Letter From the Editor
This Summer/Autumn 2001 issue of BETA presents some changes intended to facilitate our goal of delivering important HIV treatment information to our readers in a timely fashion. After much deliberation, we have decided to modify the way we report conference news and we have also decided to decrease slightly the length of each issue.
Instead of appearing in both a Conference Coverage as well as a News Briefs department, conference news now will appear exclusively in News Briefs. With the proliferation of online news sources capable of nearly instantaneous conference reporting, as well as improved coverage in mainstream daily media, we had increasingly questioned the value of reporting stories from conferences that occurred weeks to months prior to publication. Now, we plan to expand our focus on other types of reportage, such as the in-depth explorations of HIV-related conditions and treatments that have always been a mainstay of BETA and that remain of interest long after the date of publication. Also, the decrease in number of pages in each quarterly issue from 64 to 56 translates into a more practicable set of tasks for our small staff -- that is, it will allow us to put each issue of BETA together far more efficiently.
The contents reflect some of the current contextual debates in HIV/AIDS medicine, and were in no small part inspired by a historic event that took place earlier this summer. The United Nations General Assembly Special Session on HIV/AIDS, or UNGASS, held June 25-27, began with unanimous agreement that HIV is an unmitigated global disaster and concluded with the formation of a Global AIDS Fund intended to provide resources to those countries in greatest need. During the meeting proper delegates defined the broad and devastating swath cut throughout the world today by the virus, and debated intensely such issues as vulnerability, human rights, gender, and risk groups.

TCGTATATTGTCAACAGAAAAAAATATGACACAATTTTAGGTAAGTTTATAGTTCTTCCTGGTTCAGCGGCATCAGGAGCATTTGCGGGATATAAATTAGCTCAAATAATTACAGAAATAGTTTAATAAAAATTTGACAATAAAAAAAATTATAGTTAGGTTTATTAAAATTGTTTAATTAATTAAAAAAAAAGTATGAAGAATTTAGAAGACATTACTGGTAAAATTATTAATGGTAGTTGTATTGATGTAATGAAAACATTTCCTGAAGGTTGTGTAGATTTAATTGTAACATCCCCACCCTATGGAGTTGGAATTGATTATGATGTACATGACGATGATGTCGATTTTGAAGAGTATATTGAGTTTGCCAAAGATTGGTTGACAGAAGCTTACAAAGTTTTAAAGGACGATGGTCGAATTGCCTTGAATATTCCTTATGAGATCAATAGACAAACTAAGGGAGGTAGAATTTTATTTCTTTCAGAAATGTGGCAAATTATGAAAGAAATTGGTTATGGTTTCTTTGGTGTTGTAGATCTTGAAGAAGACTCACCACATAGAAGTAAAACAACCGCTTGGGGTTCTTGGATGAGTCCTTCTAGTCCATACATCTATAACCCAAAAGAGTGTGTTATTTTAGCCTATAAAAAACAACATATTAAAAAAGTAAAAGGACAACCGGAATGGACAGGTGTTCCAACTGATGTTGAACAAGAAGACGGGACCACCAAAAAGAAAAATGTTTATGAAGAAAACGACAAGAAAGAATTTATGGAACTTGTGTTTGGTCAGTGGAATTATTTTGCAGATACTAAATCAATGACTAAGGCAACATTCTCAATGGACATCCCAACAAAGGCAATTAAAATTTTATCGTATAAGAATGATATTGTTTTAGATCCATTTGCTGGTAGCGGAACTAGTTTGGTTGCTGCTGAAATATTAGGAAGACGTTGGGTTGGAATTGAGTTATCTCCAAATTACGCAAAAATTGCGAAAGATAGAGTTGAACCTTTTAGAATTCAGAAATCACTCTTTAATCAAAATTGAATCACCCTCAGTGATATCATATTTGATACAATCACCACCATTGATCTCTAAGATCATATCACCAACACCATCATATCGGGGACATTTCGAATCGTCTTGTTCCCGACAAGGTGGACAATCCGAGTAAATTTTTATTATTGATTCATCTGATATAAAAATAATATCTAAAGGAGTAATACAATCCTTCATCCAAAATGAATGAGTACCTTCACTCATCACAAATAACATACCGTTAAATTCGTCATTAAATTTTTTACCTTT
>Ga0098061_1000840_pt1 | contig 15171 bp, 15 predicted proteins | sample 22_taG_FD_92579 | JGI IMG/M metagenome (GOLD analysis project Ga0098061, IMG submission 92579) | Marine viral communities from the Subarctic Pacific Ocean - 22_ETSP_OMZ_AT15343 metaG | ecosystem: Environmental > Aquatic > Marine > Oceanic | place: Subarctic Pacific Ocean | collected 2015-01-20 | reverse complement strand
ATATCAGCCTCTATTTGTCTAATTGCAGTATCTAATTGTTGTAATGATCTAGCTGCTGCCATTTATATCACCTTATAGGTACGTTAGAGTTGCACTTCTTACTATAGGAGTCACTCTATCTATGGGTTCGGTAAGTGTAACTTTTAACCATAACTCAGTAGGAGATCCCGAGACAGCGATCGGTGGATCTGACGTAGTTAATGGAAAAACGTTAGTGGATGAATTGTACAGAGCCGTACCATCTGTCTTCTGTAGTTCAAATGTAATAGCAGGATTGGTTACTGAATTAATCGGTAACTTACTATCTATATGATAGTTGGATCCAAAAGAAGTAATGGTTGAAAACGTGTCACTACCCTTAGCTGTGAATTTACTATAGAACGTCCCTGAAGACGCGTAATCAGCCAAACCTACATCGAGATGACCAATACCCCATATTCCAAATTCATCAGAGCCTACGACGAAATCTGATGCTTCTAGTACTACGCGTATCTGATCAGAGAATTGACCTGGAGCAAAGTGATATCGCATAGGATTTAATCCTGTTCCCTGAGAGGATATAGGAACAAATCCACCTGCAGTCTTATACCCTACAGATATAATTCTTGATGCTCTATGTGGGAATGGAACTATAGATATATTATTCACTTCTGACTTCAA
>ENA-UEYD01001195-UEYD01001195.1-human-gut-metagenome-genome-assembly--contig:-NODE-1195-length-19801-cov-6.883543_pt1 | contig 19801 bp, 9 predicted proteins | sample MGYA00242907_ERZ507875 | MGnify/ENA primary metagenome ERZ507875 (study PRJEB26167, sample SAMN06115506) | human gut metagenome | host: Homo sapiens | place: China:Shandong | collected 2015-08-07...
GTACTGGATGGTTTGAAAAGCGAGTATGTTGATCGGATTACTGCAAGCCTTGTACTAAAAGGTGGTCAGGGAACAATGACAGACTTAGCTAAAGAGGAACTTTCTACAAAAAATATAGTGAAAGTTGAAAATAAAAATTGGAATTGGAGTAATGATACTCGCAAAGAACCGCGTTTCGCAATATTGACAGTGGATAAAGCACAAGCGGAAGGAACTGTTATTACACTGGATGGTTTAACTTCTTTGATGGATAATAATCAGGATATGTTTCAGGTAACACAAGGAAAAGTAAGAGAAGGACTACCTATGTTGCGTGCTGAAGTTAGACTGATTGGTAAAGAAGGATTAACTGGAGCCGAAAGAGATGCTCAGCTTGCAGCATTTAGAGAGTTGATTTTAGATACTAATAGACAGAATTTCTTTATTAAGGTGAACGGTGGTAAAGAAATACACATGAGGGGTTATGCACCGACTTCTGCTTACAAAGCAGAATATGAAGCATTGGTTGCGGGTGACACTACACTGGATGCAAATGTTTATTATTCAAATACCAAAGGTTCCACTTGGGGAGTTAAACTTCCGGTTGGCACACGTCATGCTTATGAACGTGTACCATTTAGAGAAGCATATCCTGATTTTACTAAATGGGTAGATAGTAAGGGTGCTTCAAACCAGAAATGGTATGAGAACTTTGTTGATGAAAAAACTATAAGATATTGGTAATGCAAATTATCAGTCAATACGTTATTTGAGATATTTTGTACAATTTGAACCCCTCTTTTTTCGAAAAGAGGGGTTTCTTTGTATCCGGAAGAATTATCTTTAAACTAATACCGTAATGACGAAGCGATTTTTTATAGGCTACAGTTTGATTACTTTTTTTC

In the Global Epidemic, we feature an exhaustive look at the obstacles and hopes behind one of the biggest HIV treatment-related challenges today: how can HIV treatment be delivered to the people who need it, the overwhelming majority of whom live in developing countries? In "AIDS Vaccines . . ." Bruce Mirken outlines the myriad issues faced by researchers who hope to enroll subjects in AIDS vaccine clinical trials. Often, ethical and social considerations are as daunting as the scientific challenges. And Women and HIV features a broad exploration of gender itself, particularly how differing gender roles in societies across the globe impact young people's risk of HIV infection.
Finally, this new streamlined issue includes our main feature, "Osteoporosis and HIV Disease," which thoroughly examines an emerging and serious disorder in people with HIV.
This article was provided by San Francisco AIDS Foundation. It is a part of the publication Bulletin of Experimental Treatments for AIDS. Visit San Francisco AIDS Foundation's Web site to find out more about their activities, publications and services.